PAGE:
Late in the summer of 1862, at the Battle of Cedar Mountain, Virginia, she "broke the shackles and went to the field."5 At Cedar Mountain and the subsequent battle of Bull Run (Manassas), she began a remarkable service which continued to the end of the war. At Bull Run, she found 3,000 wounded men lying in a sparsely wooded field on straw, for there was no other bedding. Most had not eaten all day; many faced amputations or other operations. She was unprepared for such carnage, but she distributed coffee, crackers, and the few other supplies she had brought. Scanty as her supplies were, Barton's aid was timely and competent. Army surgeon Dr. James I. Dunn wrote to his wife, "At a time when we were entirely out of dressings of every kind, she supplied us with everything, and while the shells were bursting in every direction...she staid dealing out shirts...and preparing soup....I thought that night that if heaven ever sent out a homely angel, she must be one."6

From that time on, Barton went from battle to battle, always bringing in needed supplies and nursing the wounded soldiers of both sides. She several times barely escaped injury or death from shells landing on the battlefields or the hospitals, but she never stopped her work.

Barton worked primarily alone--and she liked it that way. She did not seek glory, but she needed praise and did not wish to have it bestowed on the name of an entire group such as the Sanitary Commission, which was doing similar work. She liked being revered as an "Angel of the Battlefield." And, this woman who remembered always being afraid, deserved accolades. While serving others, she found she forgot herself. "When you stand day and night in the presence of hardship and physical suffering, you do not stop to think about the interest [of your work]. There is not time for that. Ease pain, soothe sorrow, lessen suffering--that is your only thought day and night."7

After the war, Barton worked to help ease the problems of newly-freed African Americans and for universal suffrage, writing reports and speaking at rallies. She also served as a vice president and featured speaker at the First International Woman's Suffrage Conference in Washington, D.C. She spent more than four years trying to identify more than 22,000 men missing in action and brought about the designation of Andersonville prison camp as a national cemetery. In 1868 while delivering a lecture in Boston, she suffered a nervous breakdown and was sent by her doctor to Europe for a rest.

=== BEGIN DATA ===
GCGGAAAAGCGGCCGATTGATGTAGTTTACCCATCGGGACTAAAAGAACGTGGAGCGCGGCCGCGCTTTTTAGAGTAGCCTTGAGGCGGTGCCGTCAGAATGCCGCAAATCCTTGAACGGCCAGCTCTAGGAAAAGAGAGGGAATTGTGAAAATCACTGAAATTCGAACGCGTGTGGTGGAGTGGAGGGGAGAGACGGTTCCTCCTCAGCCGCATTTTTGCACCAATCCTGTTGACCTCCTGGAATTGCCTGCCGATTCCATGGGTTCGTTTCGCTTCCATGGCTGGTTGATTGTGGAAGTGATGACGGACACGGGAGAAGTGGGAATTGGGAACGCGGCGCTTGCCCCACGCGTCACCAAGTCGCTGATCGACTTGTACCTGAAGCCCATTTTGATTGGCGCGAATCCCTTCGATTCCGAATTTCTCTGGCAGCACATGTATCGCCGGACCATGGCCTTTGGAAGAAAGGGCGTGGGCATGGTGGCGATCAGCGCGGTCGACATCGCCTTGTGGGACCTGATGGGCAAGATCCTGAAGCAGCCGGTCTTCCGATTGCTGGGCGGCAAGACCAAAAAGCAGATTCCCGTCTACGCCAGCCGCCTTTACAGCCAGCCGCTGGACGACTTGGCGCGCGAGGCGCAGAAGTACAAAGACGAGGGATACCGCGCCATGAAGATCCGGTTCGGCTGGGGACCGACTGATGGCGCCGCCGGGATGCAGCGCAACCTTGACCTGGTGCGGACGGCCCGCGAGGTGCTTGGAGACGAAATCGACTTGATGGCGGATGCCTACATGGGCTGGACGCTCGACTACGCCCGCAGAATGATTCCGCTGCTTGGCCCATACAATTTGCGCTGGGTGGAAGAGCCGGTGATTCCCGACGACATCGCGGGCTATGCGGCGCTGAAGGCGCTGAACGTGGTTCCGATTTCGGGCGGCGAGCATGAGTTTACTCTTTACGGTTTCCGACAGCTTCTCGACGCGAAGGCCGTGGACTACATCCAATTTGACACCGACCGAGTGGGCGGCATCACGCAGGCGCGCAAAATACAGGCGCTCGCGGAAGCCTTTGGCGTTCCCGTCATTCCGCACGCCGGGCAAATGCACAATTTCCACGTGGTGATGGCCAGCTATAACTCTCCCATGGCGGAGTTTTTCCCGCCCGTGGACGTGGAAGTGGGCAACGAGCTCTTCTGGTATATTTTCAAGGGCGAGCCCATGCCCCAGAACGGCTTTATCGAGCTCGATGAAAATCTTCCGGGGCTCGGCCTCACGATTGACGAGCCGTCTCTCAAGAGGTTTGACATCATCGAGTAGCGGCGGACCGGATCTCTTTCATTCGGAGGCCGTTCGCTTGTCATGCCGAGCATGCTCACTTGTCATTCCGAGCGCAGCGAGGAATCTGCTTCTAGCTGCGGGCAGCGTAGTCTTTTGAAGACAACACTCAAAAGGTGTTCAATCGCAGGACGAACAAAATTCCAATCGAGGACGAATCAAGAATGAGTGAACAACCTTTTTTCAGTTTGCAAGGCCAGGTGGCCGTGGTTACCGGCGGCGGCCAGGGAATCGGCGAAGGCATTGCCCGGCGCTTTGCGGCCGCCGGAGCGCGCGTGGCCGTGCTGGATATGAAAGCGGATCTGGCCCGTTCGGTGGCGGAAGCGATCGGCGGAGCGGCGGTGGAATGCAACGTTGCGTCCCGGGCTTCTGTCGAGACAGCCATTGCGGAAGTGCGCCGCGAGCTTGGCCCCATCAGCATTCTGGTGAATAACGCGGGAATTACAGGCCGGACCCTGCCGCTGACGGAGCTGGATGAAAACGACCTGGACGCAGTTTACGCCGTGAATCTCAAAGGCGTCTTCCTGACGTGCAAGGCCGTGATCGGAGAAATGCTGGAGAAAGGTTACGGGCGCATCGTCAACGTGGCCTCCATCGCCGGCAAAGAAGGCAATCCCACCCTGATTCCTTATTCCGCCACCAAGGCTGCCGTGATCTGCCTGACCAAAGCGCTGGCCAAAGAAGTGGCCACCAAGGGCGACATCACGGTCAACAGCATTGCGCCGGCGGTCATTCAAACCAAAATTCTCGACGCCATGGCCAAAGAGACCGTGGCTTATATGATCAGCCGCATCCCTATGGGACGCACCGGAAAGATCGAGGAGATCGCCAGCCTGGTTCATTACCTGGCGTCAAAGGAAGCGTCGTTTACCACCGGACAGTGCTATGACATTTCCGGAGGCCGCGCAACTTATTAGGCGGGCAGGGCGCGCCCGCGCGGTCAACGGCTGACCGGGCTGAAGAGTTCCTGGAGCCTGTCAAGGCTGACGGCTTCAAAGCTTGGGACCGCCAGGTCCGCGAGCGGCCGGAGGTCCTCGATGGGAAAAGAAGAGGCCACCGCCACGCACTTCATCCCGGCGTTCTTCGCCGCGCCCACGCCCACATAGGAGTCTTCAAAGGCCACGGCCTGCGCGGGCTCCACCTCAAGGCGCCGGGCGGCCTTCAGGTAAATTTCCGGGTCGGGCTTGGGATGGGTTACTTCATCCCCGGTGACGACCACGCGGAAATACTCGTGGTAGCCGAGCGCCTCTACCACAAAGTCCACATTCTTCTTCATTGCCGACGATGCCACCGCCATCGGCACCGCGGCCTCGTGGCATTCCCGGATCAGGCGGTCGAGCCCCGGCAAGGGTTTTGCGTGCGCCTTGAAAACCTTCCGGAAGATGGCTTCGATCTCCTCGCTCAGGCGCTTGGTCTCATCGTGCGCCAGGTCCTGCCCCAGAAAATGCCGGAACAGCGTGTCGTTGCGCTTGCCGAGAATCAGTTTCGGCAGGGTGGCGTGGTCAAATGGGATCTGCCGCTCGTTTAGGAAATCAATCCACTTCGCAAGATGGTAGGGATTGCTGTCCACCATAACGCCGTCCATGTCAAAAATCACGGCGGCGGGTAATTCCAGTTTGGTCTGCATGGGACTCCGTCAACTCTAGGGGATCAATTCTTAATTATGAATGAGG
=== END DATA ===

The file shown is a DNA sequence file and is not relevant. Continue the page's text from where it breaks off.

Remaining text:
Reading 1 was adapted from Clara Barton, Clara Barton National Historic Site (Washington, D.C.: Division of Publications, National Park Service, 1981).
1 Elizabeth Brown Pryor, "The Professional Angel," part 2 in Clara Barton, Clara Barton National Historic Site (Washington, D.C.: Division of Publications, National Park Service, 1981), 16.
2 Pryor, "The Professional Angel," 18.
3 Pryor, "The Professional Angel," 18.
4 Pryor, "The Professional Angel," 23.
5 Pryor, "The Professional Angel," 23.
6 Pryor, "The Professional Angel," 25.
7 Pryor, "The Professional Angel," 30.

Questions for Reading 1
1) In what ways was Barton's childhood unusual?
2) How did Barton feel about the rights of all people?
3) Why do you think Barton had difficulty deciding to go to the battlefields?
4) At one time, "homely" meant "domestic" or suited to the home, rather than unattractive. Yet when the press reprinted Dr. Dunn's description of Barton’s work at Bull Run, she crossed out the word "homely" and entered the word "holy." How does that incident help to explain Barton's perception of herself?

Determining the Facts

Reading 2: Clara Barton and the American Red Cross

After her many achievements during and after the Civil War, Clara Barton wrote, "I ought to be satisfied. I believe I am." Coming events were to show, however, that she would never be satisfied except by responding again and again to the call of human need.

The International Red Cross